I’ve been thinking about one of the comments received the other day on Mara’s “bra post“. An anonymous reader commented on how her husband’s porn addiction had altered the way she views herself, feeling a greater need to represent herself in a “desired” fashion, even to the point of considering breast augmentation. She mentioned what a relief it is to see a post encouraging someone to embrace their body as it is naturally. To that I say, Amen!
Her comment got us chatting about how all sorts of cultural, societal, and religious influences impact our view of self and others, and how we impose those views and unrealistic expectations on others, much to the detriment of ourselves and those we say we love.
The fact is, all of us have probably done this at some time. We are all that husband, and we are all that wife. All of us are, in some form or fashion, doing this to our partners right now. In each of our expressions of our individual egos, there seems to be the need to make our partner (or our children) after our own image and into a reflection of what we value. Those who are closest to us (and who form a larger part of our identity and sense of self and worth) are the ones we are most likely to manipulate in order to satisfy that ego and that false sense of identity.
Perhaps one person, affected by habitual pornography use, will demand or manipulate their partner into looking and acting more like their fantasy.
And yet another person, informed instead by deeply held religious views, will manipulate and shame their partner into looking and acting more like their fantasy or ideal, which will be altogether different from the fantasy of someone who views pornography.
And yet another, whose sense of value is influenced or dictated by appearance along a particular social or wealth class, may manipulate their partner on whether or not they meet subjective class or style distinctions, and not according to sexual fantasy or religious restrictions.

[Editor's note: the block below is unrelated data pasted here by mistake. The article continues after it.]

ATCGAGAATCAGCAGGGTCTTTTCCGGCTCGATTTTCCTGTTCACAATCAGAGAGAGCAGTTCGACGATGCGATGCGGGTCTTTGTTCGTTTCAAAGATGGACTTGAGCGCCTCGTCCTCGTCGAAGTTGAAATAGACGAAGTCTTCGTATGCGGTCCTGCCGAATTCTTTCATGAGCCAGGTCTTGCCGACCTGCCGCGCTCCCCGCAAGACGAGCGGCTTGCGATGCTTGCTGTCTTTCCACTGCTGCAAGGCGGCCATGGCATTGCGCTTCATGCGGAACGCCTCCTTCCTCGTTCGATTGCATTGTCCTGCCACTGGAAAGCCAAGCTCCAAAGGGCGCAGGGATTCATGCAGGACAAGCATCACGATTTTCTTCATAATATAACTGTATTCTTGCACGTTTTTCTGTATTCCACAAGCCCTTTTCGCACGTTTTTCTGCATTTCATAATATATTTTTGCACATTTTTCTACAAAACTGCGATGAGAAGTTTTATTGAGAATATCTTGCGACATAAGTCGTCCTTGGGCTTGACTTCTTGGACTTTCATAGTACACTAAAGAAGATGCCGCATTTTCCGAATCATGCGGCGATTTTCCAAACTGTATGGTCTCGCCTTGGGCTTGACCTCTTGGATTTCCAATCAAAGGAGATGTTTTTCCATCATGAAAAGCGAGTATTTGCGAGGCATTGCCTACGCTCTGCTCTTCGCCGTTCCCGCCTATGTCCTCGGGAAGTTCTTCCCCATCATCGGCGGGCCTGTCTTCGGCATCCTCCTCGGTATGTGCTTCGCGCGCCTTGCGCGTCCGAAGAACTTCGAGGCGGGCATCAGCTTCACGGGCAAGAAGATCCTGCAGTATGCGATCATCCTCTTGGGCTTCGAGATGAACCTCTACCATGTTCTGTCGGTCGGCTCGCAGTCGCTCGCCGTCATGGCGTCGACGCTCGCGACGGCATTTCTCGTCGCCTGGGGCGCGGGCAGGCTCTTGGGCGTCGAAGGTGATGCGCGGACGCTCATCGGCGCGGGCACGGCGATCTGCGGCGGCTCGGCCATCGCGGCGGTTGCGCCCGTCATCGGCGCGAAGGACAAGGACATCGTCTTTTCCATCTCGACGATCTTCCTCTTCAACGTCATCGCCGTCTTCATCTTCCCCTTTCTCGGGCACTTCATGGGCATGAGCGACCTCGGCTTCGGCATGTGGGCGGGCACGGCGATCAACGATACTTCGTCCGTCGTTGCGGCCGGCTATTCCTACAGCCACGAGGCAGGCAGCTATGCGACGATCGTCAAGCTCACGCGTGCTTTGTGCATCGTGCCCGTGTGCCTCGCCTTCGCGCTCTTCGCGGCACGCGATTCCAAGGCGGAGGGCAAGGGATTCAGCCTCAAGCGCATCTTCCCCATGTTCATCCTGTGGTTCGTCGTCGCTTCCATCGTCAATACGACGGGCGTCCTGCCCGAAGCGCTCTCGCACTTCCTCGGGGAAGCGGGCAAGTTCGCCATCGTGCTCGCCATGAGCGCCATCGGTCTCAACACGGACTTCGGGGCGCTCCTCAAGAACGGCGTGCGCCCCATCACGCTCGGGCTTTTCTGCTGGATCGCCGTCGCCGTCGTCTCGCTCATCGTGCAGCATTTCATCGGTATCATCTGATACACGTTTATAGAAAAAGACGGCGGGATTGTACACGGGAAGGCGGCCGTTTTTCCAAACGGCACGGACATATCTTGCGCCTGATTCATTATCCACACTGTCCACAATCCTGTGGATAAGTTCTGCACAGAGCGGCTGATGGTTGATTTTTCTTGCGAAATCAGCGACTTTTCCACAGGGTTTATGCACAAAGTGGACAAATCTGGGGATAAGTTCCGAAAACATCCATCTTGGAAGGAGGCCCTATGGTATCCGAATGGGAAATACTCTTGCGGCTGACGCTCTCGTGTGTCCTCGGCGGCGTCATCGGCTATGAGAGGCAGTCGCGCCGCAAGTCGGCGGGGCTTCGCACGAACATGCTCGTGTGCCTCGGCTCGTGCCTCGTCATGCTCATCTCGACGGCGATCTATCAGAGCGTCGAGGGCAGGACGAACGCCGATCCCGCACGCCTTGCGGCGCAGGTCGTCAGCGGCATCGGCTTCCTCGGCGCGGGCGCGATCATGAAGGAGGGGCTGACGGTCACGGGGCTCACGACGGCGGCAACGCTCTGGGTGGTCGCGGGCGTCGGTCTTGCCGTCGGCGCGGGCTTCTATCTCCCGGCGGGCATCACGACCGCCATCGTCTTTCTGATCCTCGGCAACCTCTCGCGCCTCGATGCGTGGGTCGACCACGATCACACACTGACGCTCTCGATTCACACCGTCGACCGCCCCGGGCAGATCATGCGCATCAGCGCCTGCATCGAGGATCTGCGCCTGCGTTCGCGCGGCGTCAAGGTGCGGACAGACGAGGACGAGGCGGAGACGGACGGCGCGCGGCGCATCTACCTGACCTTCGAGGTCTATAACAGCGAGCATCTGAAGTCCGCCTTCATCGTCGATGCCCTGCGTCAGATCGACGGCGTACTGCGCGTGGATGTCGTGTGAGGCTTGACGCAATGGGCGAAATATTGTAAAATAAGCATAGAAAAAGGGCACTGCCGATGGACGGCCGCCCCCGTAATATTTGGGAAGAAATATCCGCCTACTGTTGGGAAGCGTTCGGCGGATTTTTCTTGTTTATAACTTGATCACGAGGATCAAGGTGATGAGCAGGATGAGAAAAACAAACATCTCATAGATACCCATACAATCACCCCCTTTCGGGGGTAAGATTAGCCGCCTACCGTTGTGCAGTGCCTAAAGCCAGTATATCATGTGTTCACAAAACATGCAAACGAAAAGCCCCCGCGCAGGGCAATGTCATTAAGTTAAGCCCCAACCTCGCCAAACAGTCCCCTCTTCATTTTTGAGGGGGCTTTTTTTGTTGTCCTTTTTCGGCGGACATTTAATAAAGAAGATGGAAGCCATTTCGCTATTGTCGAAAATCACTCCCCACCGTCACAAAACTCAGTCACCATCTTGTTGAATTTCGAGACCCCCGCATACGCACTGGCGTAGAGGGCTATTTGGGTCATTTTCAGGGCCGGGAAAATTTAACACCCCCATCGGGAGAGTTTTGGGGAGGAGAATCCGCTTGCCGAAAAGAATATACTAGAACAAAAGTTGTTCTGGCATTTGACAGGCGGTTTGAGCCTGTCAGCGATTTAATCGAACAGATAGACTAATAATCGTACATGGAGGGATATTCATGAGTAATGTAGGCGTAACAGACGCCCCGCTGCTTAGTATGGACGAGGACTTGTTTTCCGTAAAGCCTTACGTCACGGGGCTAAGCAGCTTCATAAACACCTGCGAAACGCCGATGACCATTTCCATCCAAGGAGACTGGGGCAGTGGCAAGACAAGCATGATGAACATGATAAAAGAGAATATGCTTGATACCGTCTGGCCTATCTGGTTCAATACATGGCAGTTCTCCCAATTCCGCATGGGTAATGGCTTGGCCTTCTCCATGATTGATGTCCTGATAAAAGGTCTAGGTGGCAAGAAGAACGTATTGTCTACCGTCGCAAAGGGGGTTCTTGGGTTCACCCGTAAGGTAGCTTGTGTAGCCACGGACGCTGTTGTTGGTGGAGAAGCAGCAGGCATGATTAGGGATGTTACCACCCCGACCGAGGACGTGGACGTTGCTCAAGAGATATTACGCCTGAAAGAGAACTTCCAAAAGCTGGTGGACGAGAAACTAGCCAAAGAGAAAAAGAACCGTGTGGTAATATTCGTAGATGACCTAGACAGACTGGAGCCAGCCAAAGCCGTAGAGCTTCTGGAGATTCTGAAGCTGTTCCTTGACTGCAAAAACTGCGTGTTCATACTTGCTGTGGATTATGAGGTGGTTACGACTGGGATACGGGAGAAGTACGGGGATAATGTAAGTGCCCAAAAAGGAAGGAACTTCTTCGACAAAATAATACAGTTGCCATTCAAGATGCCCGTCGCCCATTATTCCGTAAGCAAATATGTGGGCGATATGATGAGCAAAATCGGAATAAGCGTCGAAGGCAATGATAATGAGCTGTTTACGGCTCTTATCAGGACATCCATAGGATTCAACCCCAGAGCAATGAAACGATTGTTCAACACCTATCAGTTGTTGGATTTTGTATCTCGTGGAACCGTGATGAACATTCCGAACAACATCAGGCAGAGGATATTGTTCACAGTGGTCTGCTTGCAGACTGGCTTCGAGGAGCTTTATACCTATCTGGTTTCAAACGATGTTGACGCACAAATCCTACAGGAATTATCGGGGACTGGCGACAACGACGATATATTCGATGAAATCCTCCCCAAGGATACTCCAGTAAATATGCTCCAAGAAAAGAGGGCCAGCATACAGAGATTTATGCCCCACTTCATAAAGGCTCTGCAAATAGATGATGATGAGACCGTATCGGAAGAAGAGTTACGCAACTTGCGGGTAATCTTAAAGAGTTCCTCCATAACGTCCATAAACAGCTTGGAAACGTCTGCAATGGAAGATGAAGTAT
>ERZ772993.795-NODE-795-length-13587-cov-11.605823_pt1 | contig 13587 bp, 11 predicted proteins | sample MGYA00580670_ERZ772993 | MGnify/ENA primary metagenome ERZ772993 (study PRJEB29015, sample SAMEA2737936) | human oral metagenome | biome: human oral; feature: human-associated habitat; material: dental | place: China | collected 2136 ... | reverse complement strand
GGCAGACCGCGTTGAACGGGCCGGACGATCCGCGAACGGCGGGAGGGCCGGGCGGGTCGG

The truth of the matter is, no matter where this compulsion comes from, no matter which form of the ego it is trying to feed (sexual, religious, wealth, etc), it is always damaging. It is damaging to be unable to see the inherent beauty in a human being as they are. It is damaging to demean, diminish, and manipulate because someone does not meet your specifications — to judge their value on something so superficial. It is damaging to the soul that does it, and the soul that receives it.
There are some social ills, like pornography, where it is easier to see how it can lead to this kind of damaging behavior. Most all will recognize the problem in a scenario like that.
What isn’t so easy is to look searchingly into our own souls and recognize that we engage in similar patterns of behavior around ideals that are much more socially or culturally acceptable.
Can you think of examples in your own lives or in others where you have seen these unhealthy expectations play out?
P.S. Mara loves the above mid-century inspired illustration by British designer, Paul Thurlby. He’s got some really great prints!
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